What is it? A live-action adventure game set in a locked-down lab.
Expect to pay £10/$13
Developer Good Gate Media, Little Jade Productions
Publisher Wales Interactive
Reviewed on RTX 2080 Super, Intel i7-9700K, 16GB RAM
Link Official site
Sometime in the very near future, a woman on the London Underground coughs up blood and is quietly rushed to a facility its employees refer to simply as The Complex. Her body has been invaded by nanocells, an advanced technology with the potential to revolutionise medical science, if only its creators—including our protagonist, Dr. Amy Tenant—could sort out that whole coughing up blood thing.
Four years ago, Tenant worked as a warzone medic in a fictional totalitarian state called Kindar. With talk of a supreme leader and references to human rights violations, it's not difficult to identify which country inspired the game's writer, Lynn Renee Maxcy, who was part of the writing team for Emmy-winning TV series The Handmaid's Tale.
Now Tenant is with Kensington Corp, a British biotech company who has hired interns from war-torn Kindar to help with the nanocell project—one of which we learn was the blood-spewing girl on the tube. Figuring out why this happened, and how the nanocells escaped the lab, is the first mystery you have to solve as Tenant, a suspiciously young Canadian scientist. But the story soon grows more, well, complex.
The Complex is an interactive movie, and I don't use that in the pejorative sense—it's literally what it is. You sit and you watch a series of events unfold, occasionally making decisions that alter the course the story takes. Sometimes your decisions have a major impact; sometimes they barely change anything. It's the most basic kind of branching interactive narrative, but with the production values of a TV drama.
Decisions are timed, which you'd expect from a game like this. But the baffling thing about The Complex is that they're timed even when what's happening on-screen isn't particularly time sensitive. Timed decisions in narrative games work well when you're forced into tense life-or-death situations; not when you're deciding which person in the lab to help you lift a box. There is an option to disable the timers, at least.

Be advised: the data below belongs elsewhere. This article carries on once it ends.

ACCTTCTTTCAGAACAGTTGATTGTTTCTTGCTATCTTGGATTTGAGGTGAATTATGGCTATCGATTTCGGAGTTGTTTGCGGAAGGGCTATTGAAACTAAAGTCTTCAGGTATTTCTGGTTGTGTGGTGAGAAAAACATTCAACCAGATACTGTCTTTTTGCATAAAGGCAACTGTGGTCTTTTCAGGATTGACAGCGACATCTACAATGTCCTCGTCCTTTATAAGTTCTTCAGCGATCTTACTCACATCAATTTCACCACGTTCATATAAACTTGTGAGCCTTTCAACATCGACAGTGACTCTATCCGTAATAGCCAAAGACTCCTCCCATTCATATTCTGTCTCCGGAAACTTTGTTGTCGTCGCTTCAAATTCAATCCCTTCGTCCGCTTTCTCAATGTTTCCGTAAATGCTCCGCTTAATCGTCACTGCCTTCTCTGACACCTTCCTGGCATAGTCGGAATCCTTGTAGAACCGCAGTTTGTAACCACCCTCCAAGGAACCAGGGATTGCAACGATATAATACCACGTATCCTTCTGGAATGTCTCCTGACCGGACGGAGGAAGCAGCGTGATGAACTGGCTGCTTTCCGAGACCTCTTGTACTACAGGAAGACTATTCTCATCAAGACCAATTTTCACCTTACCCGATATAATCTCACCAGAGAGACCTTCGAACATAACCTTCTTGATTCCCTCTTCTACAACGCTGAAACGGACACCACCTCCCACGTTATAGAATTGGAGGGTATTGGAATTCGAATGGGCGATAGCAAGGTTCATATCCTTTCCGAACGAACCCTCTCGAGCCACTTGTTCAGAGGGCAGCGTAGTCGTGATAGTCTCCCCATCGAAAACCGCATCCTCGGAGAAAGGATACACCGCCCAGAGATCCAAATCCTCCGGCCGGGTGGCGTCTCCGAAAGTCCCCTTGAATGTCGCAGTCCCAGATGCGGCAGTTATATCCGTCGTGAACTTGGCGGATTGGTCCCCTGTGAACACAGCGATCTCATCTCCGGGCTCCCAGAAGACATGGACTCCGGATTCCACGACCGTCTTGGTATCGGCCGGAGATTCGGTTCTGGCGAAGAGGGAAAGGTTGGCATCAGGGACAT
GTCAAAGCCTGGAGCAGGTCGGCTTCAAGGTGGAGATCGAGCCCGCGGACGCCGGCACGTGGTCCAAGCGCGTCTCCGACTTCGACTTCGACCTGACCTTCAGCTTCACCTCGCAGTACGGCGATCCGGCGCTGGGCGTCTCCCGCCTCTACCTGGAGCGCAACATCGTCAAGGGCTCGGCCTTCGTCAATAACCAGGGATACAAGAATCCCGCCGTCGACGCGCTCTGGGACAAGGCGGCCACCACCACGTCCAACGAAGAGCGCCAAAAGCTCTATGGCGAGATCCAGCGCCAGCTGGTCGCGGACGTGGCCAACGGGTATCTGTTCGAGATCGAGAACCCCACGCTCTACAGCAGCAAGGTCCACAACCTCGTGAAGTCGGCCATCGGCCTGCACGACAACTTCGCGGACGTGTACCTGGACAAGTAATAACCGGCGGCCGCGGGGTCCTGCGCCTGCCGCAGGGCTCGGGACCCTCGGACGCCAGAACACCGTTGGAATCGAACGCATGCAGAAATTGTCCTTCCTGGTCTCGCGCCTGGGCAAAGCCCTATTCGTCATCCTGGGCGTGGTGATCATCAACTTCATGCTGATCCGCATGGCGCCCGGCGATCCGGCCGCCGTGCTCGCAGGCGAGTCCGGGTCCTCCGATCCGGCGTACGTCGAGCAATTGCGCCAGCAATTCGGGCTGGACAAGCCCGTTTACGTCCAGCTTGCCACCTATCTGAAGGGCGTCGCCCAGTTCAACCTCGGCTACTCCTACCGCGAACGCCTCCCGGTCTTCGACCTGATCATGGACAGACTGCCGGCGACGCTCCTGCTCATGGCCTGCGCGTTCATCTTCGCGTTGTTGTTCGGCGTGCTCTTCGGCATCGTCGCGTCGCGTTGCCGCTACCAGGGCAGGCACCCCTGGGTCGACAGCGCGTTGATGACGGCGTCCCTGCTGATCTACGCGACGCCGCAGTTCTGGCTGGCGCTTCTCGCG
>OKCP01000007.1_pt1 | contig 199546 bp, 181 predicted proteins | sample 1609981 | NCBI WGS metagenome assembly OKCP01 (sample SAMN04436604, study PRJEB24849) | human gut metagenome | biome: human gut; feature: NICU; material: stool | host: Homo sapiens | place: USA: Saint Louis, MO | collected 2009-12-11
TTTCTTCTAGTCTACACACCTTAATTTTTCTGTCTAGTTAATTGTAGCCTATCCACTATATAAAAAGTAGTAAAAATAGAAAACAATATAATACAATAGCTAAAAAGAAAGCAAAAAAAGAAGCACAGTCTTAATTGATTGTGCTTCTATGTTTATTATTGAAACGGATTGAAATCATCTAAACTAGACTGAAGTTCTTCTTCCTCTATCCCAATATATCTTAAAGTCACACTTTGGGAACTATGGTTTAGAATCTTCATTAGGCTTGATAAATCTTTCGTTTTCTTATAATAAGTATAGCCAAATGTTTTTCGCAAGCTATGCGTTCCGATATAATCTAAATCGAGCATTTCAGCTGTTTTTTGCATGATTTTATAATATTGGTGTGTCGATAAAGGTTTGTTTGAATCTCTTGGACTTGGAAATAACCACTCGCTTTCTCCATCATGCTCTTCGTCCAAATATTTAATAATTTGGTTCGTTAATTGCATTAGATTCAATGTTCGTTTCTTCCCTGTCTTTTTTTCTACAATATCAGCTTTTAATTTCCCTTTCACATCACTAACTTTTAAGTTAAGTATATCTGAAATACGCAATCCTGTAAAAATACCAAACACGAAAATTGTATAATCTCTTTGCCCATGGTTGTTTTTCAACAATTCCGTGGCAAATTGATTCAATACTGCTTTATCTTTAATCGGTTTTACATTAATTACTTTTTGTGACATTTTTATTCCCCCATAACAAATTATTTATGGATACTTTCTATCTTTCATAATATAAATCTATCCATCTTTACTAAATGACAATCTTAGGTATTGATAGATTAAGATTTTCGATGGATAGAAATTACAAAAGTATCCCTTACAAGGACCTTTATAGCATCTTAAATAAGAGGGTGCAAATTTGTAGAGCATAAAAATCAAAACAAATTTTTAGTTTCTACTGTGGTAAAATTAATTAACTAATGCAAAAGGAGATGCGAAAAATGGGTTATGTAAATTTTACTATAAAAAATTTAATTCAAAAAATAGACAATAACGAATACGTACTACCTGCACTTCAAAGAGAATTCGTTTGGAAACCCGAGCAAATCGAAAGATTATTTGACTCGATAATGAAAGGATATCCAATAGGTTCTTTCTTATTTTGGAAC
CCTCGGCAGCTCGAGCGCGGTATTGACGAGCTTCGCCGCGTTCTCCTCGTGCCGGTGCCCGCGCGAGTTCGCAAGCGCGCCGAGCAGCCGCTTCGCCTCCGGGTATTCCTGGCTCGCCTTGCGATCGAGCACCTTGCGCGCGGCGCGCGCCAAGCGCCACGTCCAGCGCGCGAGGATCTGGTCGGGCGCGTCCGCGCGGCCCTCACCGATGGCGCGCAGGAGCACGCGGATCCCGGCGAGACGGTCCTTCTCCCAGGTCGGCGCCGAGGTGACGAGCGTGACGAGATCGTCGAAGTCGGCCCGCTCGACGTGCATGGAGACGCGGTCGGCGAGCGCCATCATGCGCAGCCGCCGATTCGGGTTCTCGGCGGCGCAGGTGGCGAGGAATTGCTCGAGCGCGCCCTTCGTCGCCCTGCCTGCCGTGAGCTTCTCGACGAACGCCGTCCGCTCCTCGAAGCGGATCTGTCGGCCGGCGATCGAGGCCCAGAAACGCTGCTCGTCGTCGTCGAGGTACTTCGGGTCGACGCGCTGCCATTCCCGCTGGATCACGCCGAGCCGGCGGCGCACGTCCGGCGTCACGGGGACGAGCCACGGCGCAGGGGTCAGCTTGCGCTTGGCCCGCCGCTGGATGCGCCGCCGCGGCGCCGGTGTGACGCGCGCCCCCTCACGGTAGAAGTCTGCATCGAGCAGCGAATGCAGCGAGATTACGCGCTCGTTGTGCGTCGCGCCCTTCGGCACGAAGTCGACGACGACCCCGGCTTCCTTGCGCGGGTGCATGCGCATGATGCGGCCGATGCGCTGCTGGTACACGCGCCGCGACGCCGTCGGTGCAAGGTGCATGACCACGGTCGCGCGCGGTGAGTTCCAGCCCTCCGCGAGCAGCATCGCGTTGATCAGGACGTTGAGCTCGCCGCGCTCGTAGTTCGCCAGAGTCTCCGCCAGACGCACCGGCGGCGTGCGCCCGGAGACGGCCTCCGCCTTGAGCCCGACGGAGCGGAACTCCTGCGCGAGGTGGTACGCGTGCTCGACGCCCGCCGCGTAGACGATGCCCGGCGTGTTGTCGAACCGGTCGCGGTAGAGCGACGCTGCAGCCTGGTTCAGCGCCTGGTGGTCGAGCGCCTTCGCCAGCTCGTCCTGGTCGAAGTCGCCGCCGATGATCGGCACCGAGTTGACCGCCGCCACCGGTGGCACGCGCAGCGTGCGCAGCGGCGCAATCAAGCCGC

I won't say how, but not long into the story, Tenant and Dr. Rees Wakefield, a former colleague she worked with in Kindar, and with whom she has a tense relationship, end up trapped in the depths of the complex. With gun-toting men at the door and a dwindling supply of air, the pair have to find a way to stay alive—supported by other characters including Kensington Corp's no-nonsense founder, Nathalie Kensington.
Character actor Kate Dickie, who plays Kensington, is probably the biggest name in the cast. Even if you don't recognise the name you'll have seen her in something, whether it's Game of Thrones, Prometheus, or The Last Jedi. She does a fine job, although it says everything about how subtle The Complex is that, her being Scottish, she wears tartan trousers and can be found drinking whisky in just about every scene.
Al Weaver is likeable as the laid-back Rees Wakefield, and Michelle Mylett, who plays Tenant, handles the lead role well, even if I did find her a little too young and clean-cut to convincingly portray a battle-hardened biochemist. The rest of the cast are a mixed bag, and the script falls into the same trap as a lot of modern Hollywood films, with almost non-stop dry wisecracks where the dialogue should be.
The Complex is strongest in the second act, when Tenant and Wakefield are looking for ways to escape the lab. But the relatively careful pacing of these scenes is tossed aside towards the end, as the story suddenly charges towards one of the game's multiple endings. I saw 4 of 8, and I was impressed by how different they all were. It's even possible to get absolutely everyone killed, with an achievement as a reward for your efforts.
You can definitely have an impact on how the story plays out in The Complex, which is more than you can say for a lot of narrative games. But my biggest problem is that I just didn't care. In, say, Telltale's Walking Dead, wrestling with big decisions really gets under your skin, because you're invested in the characters. Here, the cast is a little too broadly painted and one-dimensional for these moments to be effective.
The Complex is technically polished, with seamless transitions between scenes and beautiful-looking HD video. The sets, lighting, and costumes are great throughout, and the cast (mostly) does a solid job with the uneven script. I also appreciate being able to skip previously viewed scenes when replaying, which lets you see the other endings without having to sit through the same stuff over and over again. But the limited interaction and forgettable story ultimately let the game down.